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No. COA98-539

(Filed 16 February 1999)

Administrative Law--judicial review--order--inadequate for appellate review

    A superior court order reversing and remanding a State Personnel Commission decision was remanded where the decision was completely silent as to both the scope of review utilized and its application.    Appeal by respondent from order dated 8 January 1998 by Judge Robert L. Farmer in Wake County Superior Court. Heard in the Court of Appeals 26 January 1999.

    Patton Boggs, L.L.P., by James S. Schenck, IV and Judith K. Guibert, for petitioner-appellee.

    Attorney General Michael F. Easley, by Special Deputy Attorney General Ralf F. Haskell and Assistant Attorney General Daniel D. Addison, for the respondent-appellant.

    GREENE, Judge.

    The North Carolina Department of Labor (NCDOL) appeals from the Superior Court's reversal and remand of the State Personnel Commission's (SPC) order determining, inter alia, that Sidney Cheryl Sutton (Plaintiff) was not discriminated against based on her sex when she was not promoted to the position of Safety Compliance Officer I (SCO-I).
    Plaintiff, a female State employee of NCDOL, applied for a promotion to one of five SCO-I positions available in April of 1995. Plaintiff was denied the promotion, and all five positions were filled by male applicants. Plaintiff alleges she was discriminated against and denied the promotion based on her sex, and was retaliated against because of her allegations of sexual harassment against a former supervisor.
    On 2 November 1995, Plaintiff filed a Petition for aContested Case Hearing in the Office of Administrative Hearings, and a Notice of Contested Case and Assignment was issued on 14 November 1995. Plaintiff's case came before Administrative Law Judge Meg Scott Phipps (ALJ), who, on 4 February 1997, issued a Recommended Decision determining that Plaintiff "should be placed in the first available [SCO-I] position. She should also receive back pay and front pay, if necessary, as well as attorney's fees."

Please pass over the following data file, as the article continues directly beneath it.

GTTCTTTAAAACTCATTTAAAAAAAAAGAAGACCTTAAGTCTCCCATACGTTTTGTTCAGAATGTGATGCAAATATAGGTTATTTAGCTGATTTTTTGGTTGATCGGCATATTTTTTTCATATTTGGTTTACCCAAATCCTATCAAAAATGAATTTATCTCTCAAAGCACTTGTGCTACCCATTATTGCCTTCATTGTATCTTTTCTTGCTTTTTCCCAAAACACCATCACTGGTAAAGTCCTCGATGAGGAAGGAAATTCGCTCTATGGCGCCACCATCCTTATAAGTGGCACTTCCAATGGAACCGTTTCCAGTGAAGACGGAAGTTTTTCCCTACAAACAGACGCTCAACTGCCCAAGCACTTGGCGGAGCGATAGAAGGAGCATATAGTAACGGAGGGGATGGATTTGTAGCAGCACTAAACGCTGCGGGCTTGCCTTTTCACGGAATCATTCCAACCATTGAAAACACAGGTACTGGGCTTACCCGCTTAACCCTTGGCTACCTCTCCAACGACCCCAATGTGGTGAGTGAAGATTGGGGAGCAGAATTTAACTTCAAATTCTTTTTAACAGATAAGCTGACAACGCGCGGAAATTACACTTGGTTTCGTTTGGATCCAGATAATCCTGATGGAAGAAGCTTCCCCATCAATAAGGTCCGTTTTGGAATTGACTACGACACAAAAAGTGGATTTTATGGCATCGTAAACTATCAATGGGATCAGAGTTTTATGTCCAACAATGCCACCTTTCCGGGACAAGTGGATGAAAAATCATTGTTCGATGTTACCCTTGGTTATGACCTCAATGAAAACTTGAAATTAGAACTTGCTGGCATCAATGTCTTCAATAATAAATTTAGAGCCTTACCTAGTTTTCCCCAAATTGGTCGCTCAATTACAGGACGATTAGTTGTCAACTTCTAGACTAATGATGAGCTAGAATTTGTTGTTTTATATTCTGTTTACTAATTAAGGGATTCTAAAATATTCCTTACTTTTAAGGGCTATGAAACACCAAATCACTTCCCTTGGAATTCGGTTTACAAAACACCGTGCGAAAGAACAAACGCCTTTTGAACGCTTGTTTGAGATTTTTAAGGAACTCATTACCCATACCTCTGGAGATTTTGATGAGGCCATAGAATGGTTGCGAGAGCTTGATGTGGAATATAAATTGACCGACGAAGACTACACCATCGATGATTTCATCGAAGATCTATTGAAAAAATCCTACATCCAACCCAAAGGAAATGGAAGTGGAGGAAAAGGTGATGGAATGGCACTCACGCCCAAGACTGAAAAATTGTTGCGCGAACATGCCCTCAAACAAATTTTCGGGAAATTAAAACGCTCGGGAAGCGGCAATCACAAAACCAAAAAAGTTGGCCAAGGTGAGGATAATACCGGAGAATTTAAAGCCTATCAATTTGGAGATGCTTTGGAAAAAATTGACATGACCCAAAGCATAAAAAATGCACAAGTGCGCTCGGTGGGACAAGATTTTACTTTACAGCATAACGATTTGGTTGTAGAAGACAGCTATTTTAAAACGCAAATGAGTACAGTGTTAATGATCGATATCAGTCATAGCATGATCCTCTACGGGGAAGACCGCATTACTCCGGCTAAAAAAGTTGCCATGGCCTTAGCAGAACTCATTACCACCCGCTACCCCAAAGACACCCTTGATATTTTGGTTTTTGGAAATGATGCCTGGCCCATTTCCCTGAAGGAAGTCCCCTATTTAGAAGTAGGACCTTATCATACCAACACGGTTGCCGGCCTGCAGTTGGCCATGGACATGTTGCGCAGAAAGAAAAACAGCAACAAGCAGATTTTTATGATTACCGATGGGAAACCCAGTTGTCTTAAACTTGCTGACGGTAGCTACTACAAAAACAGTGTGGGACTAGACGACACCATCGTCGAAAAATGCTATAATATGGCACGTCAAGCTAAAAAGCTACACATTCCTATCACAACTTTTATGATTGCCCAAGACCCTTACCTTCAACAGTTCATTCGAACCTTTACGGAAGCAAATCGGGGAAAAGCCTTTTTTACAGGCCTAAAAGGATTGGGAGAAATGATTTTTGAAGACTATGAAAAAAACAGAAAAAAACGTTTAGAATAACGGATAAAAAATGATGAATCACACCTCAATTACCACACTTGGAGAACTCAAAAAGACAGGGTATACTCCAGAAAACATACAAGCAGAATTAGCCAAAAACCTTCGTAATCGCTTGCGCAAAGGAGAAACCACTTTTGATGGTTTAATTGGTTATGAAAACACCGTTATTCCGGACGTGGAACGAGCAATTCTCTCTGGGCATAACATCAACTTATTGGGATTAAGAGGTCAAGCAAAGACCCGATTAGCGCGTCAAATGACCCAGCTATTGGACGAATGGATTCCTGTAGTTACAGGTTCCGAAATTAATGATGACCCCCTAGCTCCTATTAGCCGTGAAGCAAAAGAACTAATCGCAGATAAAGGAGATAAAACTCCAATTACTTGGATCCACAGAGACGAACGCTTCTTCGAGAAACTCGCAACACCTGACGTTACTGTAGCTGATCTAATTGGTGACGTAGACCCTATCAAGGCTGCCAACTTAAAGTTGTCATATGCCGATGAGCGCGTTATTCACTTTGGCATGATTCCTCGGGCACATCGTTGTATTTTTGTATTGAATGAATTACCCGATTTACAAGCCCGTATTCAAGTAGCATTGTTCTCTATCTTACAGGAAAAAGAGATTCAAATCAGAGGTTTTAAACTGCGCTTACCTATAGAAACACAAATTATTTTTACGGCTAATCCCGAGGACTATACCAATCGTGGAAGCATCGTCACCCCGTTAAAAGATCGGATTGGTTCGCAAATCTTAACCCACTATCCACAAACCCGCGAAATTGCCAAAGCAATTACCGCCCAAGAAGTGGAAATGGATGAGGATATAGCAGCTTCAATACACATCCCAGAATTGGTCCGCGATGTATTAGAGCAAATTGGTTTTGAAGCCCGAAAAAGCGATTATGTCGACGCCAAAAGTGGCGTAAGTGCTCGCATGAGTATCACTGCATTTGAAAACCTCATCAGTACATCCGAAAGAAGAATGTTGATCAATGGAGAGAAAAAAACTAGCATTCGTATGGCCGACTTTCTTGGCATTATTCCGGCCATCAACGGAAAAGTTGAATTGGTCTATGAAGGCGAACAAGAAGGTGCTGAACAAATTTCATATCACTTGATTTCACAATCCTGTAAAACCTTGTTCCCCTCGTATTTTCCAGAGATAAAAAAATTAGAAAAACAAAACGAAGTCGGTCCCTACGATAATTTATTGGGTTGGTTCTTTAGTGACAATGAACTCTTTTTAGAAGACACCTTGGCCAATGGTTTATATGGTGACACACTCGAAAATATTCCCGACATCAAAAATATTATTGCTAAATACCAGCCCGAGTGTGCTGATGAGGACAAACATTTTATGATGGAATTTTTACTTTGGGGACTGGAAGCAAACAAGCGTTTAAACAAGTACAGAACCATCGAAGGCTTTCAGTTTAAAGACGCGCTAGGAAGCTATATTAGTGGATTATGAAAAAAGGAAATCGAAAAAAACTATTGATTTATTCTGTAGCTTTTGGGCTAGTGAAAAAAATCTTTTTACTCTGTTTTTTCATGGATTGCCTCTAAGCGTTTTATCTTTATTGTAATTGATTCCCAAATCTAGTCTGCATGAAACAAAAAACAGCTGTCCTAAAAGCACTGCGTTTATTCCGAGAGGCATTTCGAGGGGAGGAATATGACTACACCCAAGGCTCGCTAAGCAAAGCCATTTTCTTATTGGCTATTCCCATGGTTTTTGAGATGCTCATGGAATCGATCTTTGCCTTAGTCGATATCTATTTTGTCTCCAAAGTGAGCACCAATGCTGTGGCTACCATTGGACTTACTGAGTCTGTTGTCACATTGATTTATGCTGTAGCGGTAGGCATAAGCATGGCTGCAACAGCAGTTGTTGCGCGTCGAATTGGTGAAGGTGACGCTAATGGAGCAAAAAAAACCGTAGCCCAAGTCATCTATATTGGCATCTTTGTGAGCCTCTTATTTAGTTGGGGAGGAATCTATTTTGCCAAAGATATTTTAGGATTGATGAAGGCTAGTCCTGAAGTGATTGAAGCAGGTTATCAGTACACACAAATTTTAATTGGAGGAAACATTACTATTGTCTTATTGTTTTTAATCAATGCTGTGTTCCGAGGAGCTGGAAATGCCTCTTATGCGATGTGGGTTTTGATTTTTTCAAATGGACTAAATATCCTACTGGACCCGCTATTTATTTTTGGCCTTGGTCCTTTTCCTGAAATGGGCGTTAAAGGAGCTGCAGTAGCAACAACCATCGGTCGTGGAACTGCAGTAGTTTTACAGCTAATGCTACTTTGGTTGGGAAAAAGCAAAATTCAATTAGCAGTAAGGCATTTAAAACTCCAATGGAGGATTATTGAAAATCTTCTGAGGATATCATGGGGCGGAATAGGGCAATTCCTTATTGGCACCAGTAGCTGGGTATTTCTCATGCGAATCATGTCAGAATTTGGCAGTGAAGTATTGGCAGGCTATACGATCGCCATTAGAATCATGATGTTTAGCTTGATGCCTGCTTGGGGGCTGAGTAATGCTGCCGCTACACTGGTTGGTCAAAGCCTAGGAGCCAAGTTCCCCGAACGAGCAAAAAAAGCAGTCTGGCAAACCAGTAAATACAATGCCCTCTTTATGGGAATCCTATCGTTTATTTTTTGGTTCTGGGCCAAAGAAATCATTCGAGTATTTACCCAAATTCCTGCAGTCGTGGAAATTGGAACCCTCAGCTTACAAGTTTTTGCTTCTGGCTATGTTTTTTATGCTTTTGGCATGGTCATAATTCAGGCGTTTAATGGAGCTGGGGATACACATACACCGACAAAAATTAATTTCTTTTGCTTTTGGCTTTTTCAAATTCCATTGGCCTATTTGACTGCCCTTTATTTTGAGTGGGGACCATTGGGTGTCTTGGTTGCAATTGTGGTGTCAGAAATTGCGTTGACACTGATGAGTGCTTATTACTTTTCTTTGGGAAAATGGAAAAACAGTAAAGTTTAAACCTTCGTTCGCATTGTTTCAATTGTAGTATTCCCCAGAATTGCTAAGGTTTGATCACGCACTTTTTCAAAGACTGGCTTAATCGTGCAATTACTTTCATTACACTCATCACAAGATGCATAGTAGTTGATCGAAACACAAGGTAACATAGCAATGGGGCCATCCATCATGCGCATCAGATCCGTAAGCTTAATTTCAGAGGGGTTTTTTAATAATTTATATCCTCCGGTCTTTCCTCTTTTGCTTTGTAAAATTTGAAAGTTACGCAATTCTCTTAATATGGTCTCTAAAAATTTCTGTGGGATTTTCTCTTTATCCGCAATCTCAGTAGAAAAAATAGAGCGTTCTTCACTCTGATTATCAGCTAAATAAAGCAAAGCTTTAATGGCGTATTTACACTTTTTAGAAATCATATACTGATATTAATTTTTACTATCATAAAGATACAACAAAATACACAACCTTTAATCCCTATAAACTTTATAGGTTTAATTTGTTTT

This matter then was heard before the SPC on 10 April 1997. In declining to accept the ALJ's Recommended Decision, the SPC determined that Plaintiff "was not discriminated against based on her sex when she was not promoted to [SCO-I]" and "[the] five successful candidates that were hired had better qualifications for the position." The SPC also found Plaintiff "was not retaliated against because of her allegations of sexual harassment."
    On 22 July 1997, Plaintiff filed a Petition for Judicial Review in the Superior Court of Wake County, Judge Robert L. Farmer (Judge Farmer) presiding, requesting that the SPC's Final Decision be reversed, and the Recommended Decision of the ALJ be adopted. The petition also alleged that the SPC's Final Decision was "affected by [an] error of law, [was] arbitrary and capricious, and [was] not supported by substantial evidence inthe record." Judge Farmer entered an order on 8 January 1998 simply stating, "Upon consideration of the arguments presented and the record in this matter, it is, ORDERED, that the Final Decision of the [SPC] is hereby REVERSED, and this action is REMANDED to the [SPC] for further proceedings." Judge Farmer did not state his specific reasons for reversal or the issues to be resolved on remand. NCDOL filed notice of appeal to this Court on 30 January 1998.